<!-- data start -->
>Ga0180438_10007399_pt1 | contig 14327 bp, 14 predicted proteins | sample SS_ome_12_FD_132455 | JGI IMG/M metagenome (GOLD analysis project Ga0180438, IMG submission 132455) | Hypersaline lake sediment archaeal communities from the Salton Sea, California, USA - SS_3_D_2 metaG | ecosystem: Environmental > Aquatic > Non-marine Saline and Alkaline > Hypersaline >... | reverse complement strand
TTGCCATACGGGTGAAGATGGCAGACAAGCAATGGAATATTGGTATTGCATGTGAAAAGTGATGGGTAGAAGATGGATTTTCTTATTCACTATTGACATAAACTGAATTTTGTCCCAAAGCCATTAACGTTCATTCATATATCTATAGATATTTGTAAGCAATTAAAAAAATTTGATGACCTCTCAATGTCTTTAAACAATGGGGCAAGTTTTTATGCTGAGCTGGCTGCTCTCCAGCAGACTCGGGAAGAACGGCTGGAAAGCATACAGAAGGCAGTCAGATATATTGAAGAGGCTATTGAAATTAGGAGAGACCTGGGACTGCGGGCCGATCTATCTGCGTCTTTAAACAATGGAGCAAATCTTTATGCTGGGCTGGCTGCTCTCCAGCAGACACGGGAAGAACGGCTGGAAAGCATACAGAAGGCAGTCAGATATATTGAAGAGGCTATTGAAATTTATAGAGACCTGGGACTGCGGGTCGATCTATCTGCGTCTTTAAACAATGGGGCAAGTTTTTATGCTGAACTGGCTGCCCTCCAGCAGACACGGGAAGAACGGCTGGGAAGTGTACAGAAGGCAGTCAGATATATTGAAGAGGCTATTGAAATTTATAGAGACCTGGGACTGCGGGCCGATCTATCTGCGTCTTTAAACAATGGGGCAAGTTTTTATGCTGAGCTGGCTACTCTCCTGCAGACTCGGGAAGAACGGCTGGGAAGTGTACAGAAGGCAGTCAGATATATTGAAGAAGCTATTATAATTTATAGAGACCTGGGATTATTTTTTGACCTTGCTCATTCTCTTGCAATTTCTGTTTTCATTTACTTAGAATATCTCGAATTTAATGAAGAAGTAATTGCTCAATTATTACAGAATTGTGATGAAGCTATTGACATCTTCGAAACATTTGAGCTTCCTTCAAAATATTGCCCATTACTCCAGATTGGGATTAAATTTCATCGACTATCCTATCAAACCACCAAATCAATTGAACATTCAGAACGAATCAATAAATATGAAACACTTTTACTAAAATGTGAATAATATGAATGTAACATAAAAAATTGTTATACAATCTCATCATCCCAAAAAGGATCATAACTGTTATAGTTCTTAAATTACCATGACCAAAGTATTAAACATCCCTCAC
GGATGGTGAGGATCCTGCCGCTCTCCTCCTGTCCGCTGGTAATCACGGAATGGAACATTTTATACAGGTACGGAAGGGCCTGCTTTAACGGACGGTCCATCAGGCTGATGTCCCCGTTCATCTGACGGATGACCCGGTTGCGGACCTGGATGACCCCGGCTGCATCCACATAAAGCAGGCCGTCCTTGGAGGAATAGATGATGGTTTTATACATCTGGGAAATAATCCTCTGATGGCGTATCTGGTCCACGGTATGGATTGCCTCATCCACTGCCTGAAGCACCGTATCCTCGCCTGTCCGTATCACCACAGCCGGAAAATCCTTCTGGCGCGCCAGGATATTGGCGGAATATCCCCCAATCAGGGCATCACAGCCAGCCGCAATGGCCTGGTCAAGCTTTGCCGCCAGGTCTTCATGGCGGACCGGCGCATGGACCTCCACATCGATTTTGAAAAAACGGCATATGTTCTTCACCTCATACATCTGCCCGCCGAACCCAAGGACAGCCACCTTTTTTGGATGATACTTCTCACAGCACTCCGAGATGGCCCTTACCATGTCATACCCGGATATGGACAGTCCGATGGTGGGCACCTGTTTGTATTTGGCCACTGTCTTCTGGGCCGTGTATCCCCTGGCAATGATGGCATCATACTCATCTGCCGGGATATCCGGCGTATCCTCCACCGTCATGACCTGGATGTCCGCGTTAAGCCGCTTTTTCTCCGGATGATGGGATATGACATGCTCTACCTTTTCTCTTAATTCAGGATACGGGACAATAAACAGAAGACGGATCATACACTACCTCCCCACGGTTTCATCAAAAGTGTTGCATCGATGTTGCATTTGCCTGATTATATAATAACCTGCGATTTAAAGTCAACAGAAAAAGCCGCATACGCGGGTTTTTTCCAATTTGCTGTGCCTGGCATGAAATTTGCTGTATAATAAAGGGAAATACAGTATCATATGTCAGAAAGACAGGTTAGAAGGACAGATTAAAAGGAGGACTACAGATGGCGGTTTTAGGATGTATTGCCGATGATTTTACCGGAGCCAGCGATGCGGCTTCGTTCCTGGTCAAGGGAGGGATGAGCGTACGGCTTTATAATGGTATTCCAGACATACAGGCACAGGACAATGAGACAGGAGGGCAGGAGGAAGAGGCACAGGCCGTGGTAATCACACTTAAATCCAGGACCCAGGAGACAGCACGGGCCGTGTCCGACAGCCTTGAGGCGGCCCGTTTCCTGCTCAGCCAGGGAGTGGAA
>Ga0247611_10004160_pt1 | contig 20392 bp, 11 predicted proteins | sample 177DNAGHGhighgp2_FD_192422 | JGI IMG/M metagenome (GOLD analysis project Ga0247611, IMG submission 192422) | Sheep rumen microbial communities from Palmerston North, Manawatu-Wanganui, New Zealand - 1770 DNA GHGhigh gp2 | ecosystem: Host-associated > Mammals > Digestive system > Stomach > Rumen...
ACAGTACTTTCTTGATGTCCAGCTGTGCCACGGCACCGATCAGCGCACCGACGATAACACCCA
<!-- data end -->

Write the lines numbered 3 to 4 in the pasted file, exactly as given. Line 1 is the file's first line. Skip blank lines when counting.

GGATGGTGAGGATCCTGCCGCTCTCCTCCTGTCCGCTGGTAATCACGGAATGGAACATTTTATACAGGTACGGAAGGGCCTGCTTTAACGGACGGTCCATCAGGCTGATGTCCCCGTTCATCTGACGGATGACCCGGTTGCGGACCTGGATGACCCCGGCTGCATCCACATAAAGCAGGCCGTCCTTGGAGGAATAGATGATGGTTTTATACATCTGGGAAATAATCCTCTGATGGCGTATCTGGTCCACGGTATGGATTGCCTCATCCACTGCCTGAAGCACCGTATCCTCGCCTGTCCGTATCACCACAGCCGGAAAATCCTTCTGGCGCGCCAGGATATTGGCGGAATATCCCCCAATCAGGGCATCACAGCCAGCCGCAATGGCCTGGTCAAGCTTTGCCGCCAGGTCTTCATGGCGGACCGGCGCATGGACCTCCACATCGATTTTGAAAAAACGGCATATGTTCTTCACCTCATACATCTGCCCGCCGAACCCAAGGACAGCCACCTTTTTTGGATGATACTTCTCACAGCACTCCGAGATGGCCCTTACCATGTCATACCCGGATATGGACAGTCCGATGGTGGGCACCTGTTTGTATTTGGCCACTGTCTTCTGGGCCGTGTATCCCCTGGCAATGATGGCATCATACTCATCTGCCGGGATATCCGGCGTATCCTCCACCGTCATGACCTGGATGTCCGCGTTAAGCCGCTTTTTCTCCGGATGATGGGATATGACATGCTCTACCTTTTCTCTTAATTCAGGATACGGGACAATAAACAGAAGACGGATCATACACTACCTCCCCACGGTTTCATCAAAAGTGTTGCATCGATGTTGCATTTGCCTGATTATATAATAACCTGCGATTTAAAGTCAACAGAAAAAGCCGCATACGCGGGTTTTTTCCAATTTGCTGTGCCTGGCATGAAATTTGCTGTATAATAAAGGGAAATACAGTATCATATGTCAGAAAGACAGGTTAGAAGGACAGATTAAAAGGAGGACTACAGATGGCGGTTTTAGGATGTATTGCCGATGATTTTACCGGAGCCAGCGATGCGGCTTCGTTCCTGGTCAAGGGAGGGATGAGCGTACGGCTTTATAATGGTATTCCAGACATACAGGCACAGGACAATGAGACAGGAGGGCAGGAGGAAGAGGCACAGGCCGTGGTAATCACACTTAAATCCAGGACCCAGGAGACAGCACGGGCCGTGTCCGACAGCCTTGAGGCGGCCCGTTTCCTGCTCAGCCAGGGAGTGGAA
>Ga0247611_10004160_pt1 | contig 20392 bp, 11 predicted proteins | sample 177DNAGHGhighgp2_FD_192422 | JGI IMG/M metagenome (GOLD analysis project Ga0247611, IMG submission 192422) | Sheep rumen microbial communities from Palmerston North, Manawatu-Wanganui, New Zealand - 1770 DNA GHGhigh gp2 | ecosystem: Host-associated > Mammals > Digestive system > Stomach > Rumen...